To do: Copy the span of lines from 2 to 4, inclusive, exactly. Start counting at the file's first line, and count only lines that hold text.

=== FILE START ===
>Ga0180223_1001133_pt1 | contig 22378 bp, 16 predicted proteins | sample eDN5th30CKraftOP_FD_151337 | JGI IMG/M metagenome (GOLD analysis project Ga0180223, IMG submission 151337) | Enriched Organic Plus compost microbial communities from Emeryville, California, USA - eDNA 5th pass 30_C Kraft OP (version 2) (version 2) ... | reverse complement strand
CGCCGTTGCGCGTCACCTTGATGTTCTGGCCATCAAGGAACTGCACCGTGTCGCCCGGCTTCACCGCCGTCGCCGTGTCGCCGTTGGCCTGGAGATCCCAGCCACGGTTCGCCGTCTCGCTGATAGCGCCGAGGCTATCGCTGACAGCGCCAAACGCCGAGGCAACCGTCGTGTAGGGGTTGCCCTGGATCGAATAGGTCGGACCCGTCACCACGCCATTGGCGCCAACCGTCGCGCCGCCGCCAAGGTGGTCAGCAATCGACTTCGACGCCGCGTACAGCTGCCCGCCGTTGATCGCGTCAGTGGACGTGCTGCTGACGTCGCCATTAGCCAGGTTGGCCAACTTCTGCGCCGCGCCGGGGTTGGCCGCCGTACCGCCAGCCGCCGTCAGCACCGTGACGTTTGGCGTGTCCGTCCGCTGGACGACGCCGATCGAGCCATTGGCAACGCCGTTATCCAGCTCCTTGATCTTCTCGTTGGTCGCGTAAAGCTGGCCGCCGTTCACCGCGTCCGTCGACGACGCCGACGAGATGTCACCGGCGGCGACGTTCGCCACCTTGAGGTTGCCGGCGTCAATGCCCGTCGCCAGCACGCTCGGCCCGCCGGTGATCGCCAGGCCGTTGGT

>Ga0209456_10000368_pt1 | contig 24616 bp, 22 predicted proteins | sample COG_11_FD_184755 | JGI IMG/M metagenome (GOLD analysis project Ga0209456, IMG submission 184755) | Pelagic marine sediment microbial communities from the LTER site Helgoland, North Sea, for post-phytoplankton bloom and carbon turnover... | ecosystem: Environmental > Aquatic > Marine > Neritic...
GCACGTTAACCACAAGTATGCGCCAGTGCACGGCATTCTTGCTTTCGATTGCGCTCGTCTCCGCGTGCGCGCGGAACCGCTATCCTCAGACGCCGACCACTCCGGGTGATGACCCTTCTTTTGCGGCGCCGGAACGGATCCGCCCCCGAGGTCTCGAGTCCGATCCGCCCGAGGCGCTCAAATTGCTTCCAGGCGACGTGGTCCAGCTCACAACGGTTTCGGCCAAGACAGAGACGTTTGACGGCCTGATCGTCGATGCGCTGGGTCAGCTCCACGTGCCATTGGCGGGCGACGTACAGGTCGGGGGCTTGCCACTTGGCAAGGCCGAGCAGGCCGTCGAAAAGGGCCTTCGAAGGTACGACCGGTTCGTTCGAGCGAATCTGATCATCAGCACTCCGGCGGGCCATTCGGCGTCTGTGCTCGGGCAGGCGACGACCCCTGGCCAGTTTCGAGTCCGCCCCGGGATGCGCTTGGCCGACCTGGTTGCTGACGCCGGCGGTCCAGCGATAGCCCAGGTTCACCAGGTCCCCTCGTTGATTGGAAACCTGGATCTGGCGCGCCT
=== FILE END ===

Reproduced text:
CGCCGTTGCGCGTCACCTTGATGTTCTGGCCATCAAGGAACTGCACCGTGTCGCCCGGCTTCACCGCCGTCGCCGTGTCGCCGTTGGCCTGGAGATCCCAGCCACGGTTCGCCGTCTCGCTGATAGCGCCGAGGCTATCGCTGACAGCGCCAAACGCCGAGGCAACCGTCGTGTAGGGGTTGCCCTGGATCGAATAGGTCGGACCCGTCACCACGCCATTGGCGCCAACCGTCGCGCCGCCGCCAAGGTGGTCAGCAATCGACTTCGACGCCGCGTACAGCTGCCCGCCGTTGATCGCGTCAGTGGACGTGCTGCTGACGTCGCCATTAGCCAGGTTGGCCAACTTCTGCGCCGCGCCGGGGTTGGCCGCCGTACCGCCAGCCGCCGTCAGCACCGTGACGTTTGGCGTGTCCGTCCGCTGGACGACGCCGATCGAGCCATTGGCAACGCCGTTATCCAGCTCCTTGATCTTCTCGTTGGTCGCGTAAAGCTGGCCGCCGTTCACCGCGTCCGTCGACGACGCCGACGAGATGTCACCGGCGGCGACGTTCGCCACCTTGAGGTTGCCGGCGTCAATGCCCGTCGCCAGCACGCTCGGCCCGCCGGTGATCGCCAGGCCGTTGGT

>Ga0209456_10000368_pt1 | contig 24616 bp, 22 predicted proteins | sample COG_11_FD_184755 | JGI IMG/M metagenome (GOLD analysis project Ga0209456, IMG submission 184755) | Pelagic marine sediment microbial communities from the LTER site Helgoland, North Sea, for post-phytoplankton bloom and carbon turnover... | ecosystem: Environmental > Aquatic > Marine > Neritic...
GCACGTTAACCACAAGTATGCGCCAGTGCACGGCATTCTTGCTTTCGATTGCGCTCGTCTCCGCGTGCGCGCGGAACCGCTATCCTCAGACGCCGACCACTCCGGGTGATGACCCTTCTTTTGCGGCGCCGGAACGGATCCGCCCCCGAGGTCTCGAGTCCGATCCGCCCGAGGCGCTCAAATTGCTTCCAGGCGACGTGGTCCAGCTCACAACGGTTTCGGCCAAGACAGAGACGTTTGACGGCCTGATCGTCGATGCGCTGGGTCAGCTCCACGTGCCATTGGCGGGCGACGTACAGGTCGGGGGCTTGCCACTTGGCAAGGCCGAGCAGGCCGTCGAAAAGGGCCTTCGAAGGTACGACCGGTTCGTTCGAGCGAATCTGATCATCAGCACTCCGGCGGGCCATTCGGCGTCTGTGCTCGGGCAGGCGACGACCCCTGGCCAGTTTCGAGTCCGCCCCGGGATGCGCTTGGCCGACCTGGTTGCTGACGCCGGCGGTCCAGCGATAGCCCAGGTTCACCAGGTCCCCTCGTTGATTGGAAACCTGGATCTGGCGCGCCT